New Developments in Permaculture

A talk by Maddy Harland editor of the 'Permaculture' magazine

Maddy Harland's talk gave us a fascinating and inspiring insight into the work being carried out at the Sustainability Centre, East Meon, Hampshire.

Some of COGS members are already committed to the use of permaculture concepts in their own gardens and plots, but during the course of the evening I realised that there were other members who were not quite sure of the subject matter and were eager to learn. Maddy certainly enlightened us.

She gave us an overview of what permaculture involved and the principles behind it. Permaculture techniques try to mirror nature and are based on observing what makes natural systems endure. Their 3 ethical principles are 'Earth Care, People Care and Fair Shares.

Then she described the 'waste ecological treatment system' that had been installed at the Centre where, to quote Maddy, 'nature and intelligent design transmutes sewage into valuable biomass within what is effectively a zero carbon nature reserve'.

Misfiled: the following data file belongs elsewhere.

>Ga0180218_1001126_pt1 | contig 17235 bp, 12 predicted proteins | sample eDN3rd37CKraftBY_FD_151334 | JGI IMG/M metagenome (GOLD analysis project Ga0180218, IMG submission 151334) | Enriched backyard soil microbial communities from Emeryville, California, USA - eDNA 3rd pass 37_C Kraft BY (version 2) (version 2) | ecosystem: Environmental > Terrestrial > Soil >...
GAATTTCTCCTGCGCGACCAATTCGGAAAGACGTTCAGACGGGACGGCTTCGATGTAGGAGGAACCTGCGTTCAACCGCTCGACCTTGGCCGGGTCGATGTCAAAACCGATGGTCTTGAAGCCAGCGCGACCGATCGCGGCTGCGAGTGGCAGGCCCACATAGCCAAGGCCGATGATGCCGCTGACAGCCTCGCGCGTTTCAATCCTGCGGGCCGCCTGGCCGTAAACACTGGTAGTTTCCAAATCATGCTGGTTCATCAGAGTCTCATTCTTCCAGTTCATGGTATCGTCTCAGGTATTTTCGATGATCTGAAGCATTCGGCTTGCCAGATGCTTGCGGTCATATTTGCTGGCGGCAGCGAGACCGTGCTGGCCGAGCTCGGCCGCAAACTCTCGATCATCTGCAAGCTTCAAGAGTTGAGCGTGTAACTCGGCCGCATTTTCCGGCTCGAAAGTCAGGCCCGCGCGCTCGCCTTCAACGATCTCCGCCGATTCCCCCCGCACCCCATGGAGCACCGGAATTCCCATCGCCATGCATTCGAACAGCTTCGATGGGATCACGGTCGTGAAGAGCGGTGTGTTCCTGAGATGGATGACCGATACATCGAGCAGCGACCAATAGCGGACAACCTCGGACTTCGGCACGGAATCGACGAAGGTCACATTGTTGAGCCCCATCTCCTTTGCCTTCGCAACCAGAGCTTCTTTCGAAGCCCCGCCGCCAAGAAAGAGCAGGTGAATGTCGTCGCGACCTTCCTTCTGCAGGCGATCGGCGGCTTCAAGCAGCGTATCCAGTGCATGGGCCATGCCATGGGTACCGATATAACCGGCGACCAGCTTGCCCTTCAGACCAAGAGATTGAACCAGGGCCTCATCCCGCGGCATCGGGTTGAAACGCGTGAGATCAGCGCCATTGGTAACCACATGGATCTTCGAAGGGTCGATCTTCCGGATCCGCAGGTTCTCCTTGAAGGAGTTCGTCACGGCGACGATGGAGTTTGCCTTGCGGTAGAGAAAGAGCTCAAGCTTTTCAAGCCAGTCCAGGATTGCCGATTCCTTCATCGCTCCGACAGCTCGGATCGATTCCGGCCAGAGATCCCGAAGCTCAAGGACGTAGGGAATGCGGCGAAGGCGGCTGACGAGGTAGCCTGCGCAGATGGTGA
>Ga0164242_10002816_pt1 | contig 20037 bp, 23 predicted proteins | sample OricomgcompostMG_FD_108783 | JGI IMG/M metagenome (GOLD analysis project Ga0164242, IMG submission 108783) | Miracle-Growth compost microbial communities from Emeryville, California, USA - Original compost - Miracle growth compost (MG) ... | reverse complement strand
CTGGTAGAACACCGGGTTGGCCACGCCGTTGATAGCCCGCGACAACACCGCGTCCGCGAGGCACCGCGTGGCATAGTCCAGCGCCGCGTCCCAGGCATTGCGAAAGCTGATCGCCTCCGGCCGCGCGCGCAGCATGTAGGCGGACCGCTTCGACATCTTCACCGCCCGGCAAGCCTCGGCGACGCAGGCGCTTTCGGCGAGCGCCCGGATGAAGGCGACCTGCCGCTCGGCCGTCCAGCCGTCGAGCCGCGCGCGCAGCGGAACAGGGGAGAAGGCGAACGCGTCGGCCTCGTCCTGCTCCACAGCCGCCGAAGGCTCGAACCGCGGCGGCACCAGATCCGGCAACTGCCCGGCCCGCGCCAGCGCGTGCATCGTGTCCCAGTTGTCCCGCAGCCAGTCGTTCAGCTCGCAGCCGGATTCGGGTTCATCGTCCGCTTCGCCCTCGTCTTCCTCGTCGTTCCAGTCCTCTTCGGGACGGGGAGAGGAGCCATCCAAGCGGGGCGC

The same principles had been used to help the environment and people of the Sahel region in Africa. This region is at the sharp end of climate change and 186 million inhabitants faced starvation as there were no stable agricultural techniques in place until the reforestation programme helped local people to solve their own problems without the aid of expensive imported technology, and with no budget. The hard crust of the soil was broken up using hand tools, terraces constructed to capture the rain water run off, and rocks moved to make low terrace walls. As the water now had to criss cross along the hills it was able to seep into the soil. Walls and planted trees gave shade and prevented erosion, leading to the creation of new top soil. When the trees were planted in holes with animal manure, termites arrived and further broke up the soil. The trees eventually fix nitrogen, produce fruit, firewood and medicines. Fifty thousand square kilometres were greened in this way in Niger alone.

She also told of the work of Ben Law, a well known builder and alternative architect, who has designed houses to be built with the woods growing around the Centre. Wood that had been written off as worthless, fit only for paper making by professional foresters. For more information on the work of Maddy Harland, Ben Law and others at the Sustainability Centre log on to www.sustainability-centre.org or www.permaculture.co.uk. There is even a Permaculture Association you could join.


  • Plant a Turkish medlar. Can be bought from the Agroforestry Research Trust.
  • Dry Wormwood and Thyme and burn indoors for their aroma.
  • In a garden plants should be either edible or scented.
  • A diverse ecology keeps pests away.
  • Use nectar producing plants. Spring bulbs give early nectar.
  • Report by Susan Sinnett-Jones